Because Gone Girl was released in the age of the thinkpiece, there are dozens of articles declaring it misogynistic. Many of these articles say outright that seeing the movie reinforces the mistaken idea that false rape allegations are common. But again, ignoring and minimizing the false allegation narrative won’t make people trust rape victims any more. Looking at the story closer almost always shows that stories about false allegations don’t land on “bitches be crazy” they explore how deeply screwed up a society’s attitude toward rape can be. Analysis detoxifies better than dismissal, better than calling false allegations a “myth.”

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But let’s try it. False allegations are a myth. True or false? It’s both. False, because when we call something a myth we really mean that it doesn’t exist. When we say that mermaids are mythical, we aren’t saying that we know there are a few mermaids in the ocean but the majority of sightings aren’t genuine: we’re saying fully that mermaids aren’t real. Calling false rape allegations a myth implies that they never occur, and as much as we might wish that were true, that is not the case.

On the other hand, it is literally true that false rape allegations are a myth, in the sense that mythology is populated with them, and thus the idea that women might falsely accuse men of rape for malicious reasons is deeply held in our cultural consciousness. There are frequently-cited examples in both Genesis and Greek mythology.

The standard narrative has changed since in the past few millennia. Potiphar’s wife and Phaedra (and others) accused men of rape because the men refused to have sex with them, but now we have new motivations: women falsely accuse men of rape because they want fame or money, people say—or they regret a sexual encounter, so they try to make it seem nonconsensual. Or they’re just psycho. People sometimes point to literary and mythical examplesespecially Phaedra, who gives her name to the “Phaedra syndrome”—to legitimate the idea that this behavior is an essential part of female psychology, as though these ancient stories show that women have always lied about rape when it suits them.

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But making comparisons to the ancient world is a dangerous thing. It offers a false sense of legitimacy, an imagined continuity, an implicit cultural currency. As a classical scholar, I feel a responsibility to unpack these comparisons, to explore the context with sensitivity and nuance. We use this process all every day in our treatment of analogies in ancient texts—a truly astonishing amount of scholarly energy has been devoted to the study of similes in Homer. So it seems obvious that we should do the same thing for similes that bridge the ancient and the modern world, especially when they’re being used to justify the idea that the urge to lie about being raped is just part of female nature.

The story of Phaedra and Hippolytus is similar to (but more complicated than) the story of Potiphar’s wife in Genesis 39, in which Potiphar’s wife lies about Joseph raping her to get revenge after he refuses to sleep with her. Phaedra’s motivations and actions are much more difficult to pin down. For her, Hippolytus, her stepson, isn’t just a random object of lust and vengeance. And in a way, he really is responsible for victimizing Phaedra—just not in the manner she alleges.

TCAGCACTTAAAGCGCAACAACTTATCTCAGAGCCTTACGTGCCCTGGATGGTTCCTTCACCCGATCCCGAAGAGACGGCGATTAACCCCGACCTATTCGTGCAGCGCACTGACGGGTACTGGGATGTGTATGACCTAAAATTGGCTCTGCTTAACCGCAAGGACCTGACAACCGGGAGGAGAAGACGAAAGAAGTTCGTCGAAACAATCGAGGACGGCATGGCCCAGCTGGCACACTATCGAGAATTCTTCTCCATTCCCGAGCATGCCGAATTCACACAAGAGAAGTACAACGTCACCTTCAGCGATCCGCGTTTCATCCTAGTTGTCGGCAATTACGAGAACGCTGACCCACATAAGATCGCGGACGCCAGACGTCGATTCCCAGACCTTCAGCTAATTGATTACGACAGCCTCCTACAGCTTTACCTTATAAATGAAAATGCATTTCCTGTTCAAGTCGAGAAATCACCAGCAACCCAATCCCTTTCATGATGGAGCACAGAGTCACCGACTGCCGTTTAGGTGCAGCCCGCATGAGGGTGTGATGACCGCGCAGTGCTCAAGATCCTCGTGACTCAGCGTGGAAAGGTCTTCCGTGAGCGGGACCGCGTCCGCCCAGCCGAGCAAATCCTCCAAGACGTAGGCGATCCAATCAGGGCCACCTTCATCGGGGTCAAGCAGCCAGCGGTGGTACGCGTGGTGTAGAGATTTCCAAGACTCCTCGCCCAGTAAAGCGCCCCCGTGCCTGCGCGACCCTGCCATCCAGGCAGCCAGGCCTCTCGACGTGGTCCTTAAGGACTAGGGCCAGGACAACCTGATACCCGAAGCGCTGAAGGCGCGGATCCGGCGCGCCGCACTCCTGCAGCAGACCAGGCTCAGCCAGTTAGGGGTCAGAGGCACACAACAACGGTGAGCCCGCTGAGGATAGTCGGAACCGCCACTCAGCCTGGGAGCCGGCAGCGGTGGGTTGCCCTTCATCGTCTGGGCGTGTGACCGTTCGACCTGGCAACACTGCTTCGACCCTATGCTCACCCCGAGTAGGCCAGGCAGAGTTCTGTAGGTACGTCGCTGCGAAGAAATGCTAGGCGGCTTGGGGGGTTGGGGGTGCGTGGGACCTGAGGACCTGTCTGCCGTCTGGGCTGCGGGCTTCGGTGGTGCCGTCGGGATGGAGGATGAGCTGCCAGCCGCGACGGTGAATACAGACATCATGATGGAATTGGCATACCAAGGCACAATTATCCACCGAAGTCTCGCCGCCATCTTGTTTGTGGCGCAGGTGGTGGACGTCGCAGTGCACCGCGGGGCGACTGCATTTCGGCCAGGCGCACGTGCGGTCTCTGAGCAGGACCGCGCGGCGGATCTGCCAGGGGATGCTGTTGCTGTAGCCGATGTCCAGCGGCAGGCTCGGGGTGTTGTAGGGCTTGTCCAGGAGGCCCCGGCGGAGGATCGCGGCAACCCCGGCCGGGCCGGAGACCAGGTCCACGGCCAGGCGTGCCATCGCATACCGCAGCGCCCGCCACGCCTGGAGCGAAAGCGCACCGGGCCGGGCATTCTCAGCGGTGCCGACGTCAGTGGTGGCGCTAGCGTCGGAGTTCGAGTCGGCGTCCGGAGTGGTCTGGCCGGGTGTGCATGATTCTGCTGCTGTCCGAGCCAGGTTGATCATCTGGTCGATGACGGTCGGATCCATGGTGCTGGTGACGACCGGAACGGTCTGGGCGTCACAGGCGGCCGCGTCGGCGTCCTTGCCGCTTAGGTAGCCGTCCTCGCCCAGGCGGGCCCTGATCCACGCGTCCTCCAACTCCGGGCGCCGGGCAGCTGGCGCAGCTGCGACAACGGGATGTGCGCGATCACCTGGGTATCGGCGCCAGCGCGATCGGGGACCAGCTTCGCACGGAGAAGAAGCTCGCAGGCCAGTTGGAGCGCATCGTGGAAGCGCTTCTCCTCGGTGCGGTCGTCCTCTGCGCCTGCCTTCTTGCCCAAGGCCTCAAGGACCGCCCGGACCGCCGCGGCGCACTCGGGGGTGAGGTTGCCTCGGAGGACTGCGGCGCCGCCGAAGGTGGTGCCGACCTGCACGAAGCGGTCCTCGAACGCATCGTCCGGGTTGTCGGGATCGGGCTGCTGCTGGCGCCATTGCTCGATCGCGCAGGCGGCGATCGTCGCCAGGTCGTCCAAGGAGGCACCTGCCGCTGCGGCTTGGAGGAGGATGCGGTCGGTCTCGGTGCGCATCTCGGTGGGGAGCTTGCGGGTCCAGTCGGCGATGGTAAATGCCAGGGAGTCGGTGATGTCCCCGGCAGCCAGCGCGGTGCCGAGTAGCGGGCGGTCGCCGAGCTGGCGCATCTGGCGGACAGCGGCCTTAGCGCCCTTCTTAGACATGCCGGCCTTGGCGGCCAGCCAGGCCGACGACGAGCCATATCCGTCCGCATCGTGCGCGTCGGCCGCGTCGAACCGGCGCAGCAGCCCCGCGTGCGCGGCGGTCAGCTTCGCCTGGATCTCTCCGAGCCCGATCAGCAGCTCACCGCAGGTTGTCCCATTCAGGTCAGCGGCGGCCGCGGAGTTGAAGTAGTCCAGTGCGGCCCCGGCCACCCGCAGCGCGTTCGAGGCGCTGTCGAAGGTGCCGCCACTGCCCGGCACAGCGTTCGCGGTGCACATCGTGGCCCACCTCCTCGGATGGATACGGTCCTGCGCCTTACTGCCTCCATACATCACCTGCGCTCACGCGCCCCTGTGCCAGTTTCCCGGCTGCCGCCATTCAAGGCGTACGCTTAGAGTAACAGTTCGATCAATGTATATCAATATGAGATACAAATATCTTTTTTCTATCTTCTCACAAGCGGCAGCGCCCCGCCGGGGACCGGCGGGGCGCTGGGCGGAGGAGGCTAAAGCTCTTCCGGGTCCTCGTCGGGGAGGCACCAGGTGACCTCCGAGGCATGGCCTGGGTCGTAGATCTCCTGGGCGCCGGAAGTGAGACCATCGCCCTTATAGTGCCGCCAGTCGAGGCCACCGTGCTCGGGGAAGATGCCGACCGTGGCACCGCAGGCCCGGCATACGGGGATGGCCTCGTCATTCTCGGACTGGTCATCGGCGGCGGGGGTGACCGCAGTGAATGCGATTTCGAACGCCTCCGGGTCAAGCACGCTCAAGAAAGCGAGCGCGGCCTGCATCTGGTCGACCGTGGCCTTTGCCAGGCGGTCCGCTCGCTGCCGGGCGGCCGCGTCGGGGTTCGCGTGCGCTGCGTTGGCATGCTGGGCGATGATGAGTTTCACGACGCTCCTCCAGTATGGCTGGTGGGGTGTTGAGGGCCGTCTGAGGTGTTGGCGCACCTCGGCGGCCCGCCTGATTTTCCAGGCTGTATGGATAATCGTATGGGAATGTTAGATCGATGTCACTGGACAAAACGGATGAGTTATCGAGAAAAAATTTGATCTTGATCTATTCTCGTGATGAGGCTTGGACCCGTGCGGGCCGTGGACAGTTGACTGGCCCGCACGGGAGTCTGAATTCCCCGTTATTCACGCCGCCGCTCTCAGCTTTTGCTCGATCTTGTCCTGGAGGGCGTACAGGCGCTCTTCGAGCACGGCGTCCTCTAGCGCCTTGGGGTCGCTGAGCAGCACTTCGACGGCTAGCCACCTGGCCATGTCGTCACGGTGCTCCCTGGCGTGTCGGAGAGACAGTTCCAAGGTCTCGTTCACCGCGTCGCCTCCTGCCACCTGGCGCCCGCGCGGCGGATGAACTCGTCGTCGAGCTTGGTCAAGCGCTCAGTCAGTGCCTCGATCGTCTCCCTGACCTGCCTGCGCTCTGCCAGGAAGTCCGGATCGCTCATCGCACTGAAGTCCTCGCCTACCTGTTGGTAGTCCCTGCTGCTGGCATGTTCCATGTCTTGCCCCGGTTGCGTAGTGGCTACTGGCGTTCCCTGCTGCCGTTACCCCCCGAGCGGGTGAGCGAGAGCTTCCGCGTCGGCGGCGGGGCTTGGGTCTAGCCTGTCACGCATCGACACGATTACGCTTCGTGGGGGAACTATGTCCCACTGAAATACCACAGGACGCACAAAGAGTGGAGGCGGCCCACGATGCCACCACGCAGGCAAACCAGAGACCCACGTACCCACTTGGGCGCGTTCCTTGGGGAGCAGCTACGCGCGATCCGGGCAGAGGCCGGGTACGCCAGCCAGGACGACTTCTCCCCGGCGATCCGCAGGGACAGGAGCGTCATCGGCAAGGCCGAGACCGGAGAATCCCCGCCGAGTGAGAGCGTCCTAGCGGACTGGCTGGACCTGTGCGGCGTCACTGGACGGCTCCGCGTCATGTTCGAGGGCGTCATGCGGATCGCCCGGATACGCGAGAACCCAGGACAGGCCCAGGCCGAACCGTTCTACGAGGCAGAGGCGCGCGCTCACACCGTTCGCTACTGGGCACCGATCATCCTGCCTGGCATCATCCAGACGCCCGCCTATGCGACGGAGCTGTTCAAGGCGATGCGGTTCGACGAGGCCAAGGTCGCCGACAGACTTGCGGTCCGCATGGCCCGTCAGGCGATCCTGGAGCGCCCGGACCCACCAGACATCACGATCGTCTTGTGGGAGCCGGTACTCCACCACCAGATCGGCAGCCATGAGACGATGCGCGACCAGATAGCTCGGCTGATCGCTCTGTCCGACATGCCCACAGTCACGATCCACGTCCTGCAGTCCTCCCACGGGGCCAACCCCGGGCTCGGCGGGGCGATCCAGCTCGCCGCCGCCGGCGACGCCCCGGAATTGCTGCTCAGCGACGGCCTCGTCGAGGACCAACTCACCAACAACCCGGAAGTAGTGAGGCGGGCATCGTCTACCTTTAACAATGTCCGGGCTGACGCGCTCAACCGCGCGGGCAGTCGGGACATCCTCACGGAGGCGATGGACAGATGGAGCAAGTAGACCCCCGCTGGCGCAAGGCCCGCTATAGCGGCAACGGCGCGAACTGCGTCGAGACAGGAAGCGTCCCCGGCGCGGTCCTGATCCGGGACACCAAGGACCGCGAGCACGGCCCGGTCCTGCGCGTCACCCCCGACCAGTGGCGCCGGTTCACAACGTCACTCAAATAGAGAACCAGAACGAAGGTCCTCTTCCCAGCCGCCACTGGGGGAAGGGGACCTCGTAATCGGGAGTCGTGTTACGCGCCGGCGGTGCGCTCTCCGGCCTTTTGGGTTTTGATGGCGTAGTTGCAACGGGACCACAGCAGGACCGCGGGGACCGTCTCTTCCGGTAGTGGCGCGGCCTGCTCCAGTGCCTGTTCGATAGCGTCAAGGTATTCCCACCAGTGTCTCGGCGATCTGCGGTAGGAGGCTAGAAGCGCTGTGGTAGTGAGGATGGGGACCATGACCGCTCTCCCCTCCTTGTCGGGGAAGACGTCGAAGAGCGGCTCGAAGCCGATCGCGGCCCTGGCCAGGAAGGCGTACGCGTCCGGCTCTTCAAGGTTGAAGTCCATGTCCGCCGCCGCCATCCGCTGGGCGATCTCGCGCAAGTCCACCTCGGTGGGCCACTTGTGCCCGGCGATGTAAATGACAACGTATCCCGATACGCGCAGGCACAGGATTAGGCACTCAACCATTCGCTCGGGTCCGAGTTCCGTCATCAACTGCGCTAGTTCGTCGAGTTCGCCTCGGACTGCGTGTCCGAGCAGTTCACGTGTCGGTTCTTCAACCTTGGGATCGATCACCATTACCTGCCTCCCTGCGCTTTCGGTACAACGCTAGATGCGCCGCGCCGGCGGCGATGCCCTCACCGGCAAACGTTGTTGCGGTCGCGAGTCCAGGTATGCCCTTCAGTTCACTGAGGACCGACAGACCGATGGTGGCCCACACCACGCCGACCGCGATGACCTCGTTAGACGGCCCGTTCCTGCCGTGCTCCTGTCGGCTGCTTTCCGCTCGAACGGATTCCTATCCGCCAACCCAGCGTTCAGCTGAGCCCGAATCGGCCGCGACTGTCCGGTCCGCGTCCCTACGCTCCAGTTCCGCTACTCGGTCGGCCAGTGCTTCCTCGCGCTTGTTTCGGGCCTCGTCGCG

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There are many versions of the myth of Phaedra, but the most commonly known is the story as it is told in Euripides’ Hippolytus. In Euripides’ version, Hippolytus is a very vocal misogynist and supporter of celibacy. Aphrodite, furious that he refuses to honor her, decides to punish him by causing Phaedra to fall deeply, painfully in love with him. (Aphrodite acknowledges but isn’t terribly concerned that her revenge reduces an innocent woman to the status of collateral damage.)

Phaedra has no intention of acting on her desire for her stepson. Instead, she locks herself in her palace and refuses to eat, intending to starve herself to death. When a trusted slave discovers the cause of Phaedra’s distress, she propositions Hippolytus on her mistress’s behalf. Hippolytus is horrified, of course, and threatens to tell his father Theseus about his wife’s shamelessness. Phaedra then hangs herself, leaving a note claiming that Hippolytus raped her. Although Hippolytus attempts to defend himself against the charge, Theseus believes his dead wife and prays to his father Poseidon to kill Hippolytus. Hippolytus then suffers a brutal chariot accident and survives just long enough for Artemis to appear and inform Theseus that his son had been telling the truth all along.

The Hippolytus is brutal to watch or read. Every character is guilty of doing something wrong. Every character overreacts when something wrong is done to them, also, but they’re also all punished in a way that’s completely disproportionate to their crimes. It’s hard not to feel that the play’s ultimate message is a nihilistic one: life is suffering.